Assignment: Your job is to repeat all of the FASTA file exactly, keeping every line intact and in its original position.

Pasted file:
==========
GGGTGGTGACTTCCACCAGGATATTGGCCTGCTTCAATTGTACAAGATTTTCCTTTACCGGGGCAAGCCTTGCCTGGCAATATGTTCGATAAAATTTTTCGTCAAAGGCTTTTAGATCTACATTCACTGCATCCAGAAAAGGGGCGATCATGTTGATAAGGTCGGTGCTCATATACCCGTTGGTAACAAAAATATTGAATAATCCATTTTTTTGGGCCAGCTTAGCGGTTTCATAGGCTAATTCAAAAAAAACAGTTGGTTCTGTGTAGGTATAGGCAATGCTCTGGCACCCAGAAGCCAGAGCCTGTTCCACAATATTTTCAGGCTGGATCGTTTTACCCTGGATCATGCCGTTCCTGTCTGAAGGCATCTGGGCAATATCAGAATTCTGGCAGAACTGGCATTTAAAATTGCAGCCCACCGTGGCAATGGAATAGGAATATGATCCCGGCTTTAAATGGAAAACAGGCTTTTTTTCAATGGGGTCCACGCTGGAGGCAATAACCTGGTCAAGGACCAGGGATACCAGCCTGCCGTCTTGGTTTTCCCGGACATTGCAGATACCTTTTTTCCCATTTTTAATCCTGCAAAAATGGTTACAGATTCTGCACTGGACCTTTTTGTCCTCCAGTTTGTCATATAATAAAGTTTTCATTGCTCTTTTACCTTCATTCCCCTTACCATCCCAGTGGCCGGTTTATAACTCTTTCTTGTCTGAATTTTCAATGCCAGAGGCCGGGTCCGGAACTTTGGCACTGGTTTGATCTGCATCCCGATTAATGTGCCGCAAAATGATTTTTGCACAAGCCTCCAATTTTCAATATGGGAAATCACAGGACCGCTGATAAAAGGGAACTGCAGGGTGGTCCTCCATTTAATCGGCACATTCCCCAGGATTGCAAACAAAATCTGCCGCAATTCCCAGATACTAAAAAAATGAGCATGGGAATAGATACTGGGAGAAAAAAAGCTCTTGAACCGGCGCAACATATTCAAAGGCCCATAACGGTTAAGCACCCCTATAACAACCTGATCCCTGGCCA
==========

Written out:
GGGTGGTGACTTCCACCAGGATATTGGCCTGCTTCAATTGTACAAGATTTTCCTTTACCGGGGCAAGCCTTGCCTGGCAATATGTTCGATAAAATTTTTCGTCAAAGGCTTTTAGATCTACATTCACTGCATCCAGAAAAGGGGCGATCATGTTGATAAGGTCGGTGCTCATATACCCGTTGGTAACAAAAATATTGAATAATCCATTTTTTTGGGCCAGCTTAGCGGTTTCATAGGCTAATTCAAAAAAAACAGTTGGTTCTGTGTAGGTATAGGCAATGCTCTGGCACCCAGAAGCCAGAGCCTGTTCCACAATATTTTCAGGCTGGATCGTTTTACCCTGGATCATGCCGTTCCTGTCTGAAGGCATCTGGGCAATATCAGAATTCTGGCAGAACTGGCATTTAAAATTGCAGCCCACCGTGGCAATGGAATAGGAATATGATCCCGGCTTTAAATGGAAAACAGGCTTTTTTTCAATGGGGTCCACGCTGGAGGCAATAACCTGGTCAAGGACCAGGGATACCAGCCTGCCGTCTTGGTTTTCCCGGACATTGCAGATACCTTTTTTCCCATTTTTAATCCTGCAAAAATGGTTACAGATTCTGCACTGGACCTTTTTGTCCTCCAGTTTGTCATATAATAAAGTTTTCATTGCTCTTTTACCTTCATTCCCCTTACCATCCCAGTGGCCGGTTTATAACTCTTTCTTGTCTGAATTTTCAATGCCAGAGGCCGGGTCCGGAACTTTGGCACTGGTTTGATCTGCATCCCGATTAATGTGCCGCAAAATGATTTTTGCACAAGCCTCCAATTTTCAATATGGGAAATCACAGGACCGCTGATAAAAGGGAACTGCAGGGTGGTCCTCCATTTAATCGGCACATTCCCCAGGATTGCAAACAAAATCTGCCGCAATTCCCAGATACTAAAAAAATGAGCATGGGAATAGATACTGGGAGAAAAAAAGCTCTTGAACCGGCGCAACATATTCAAAGGCCCATAACGGTTAAGCACCCCTATAACAACCTGATCCCTGGCCA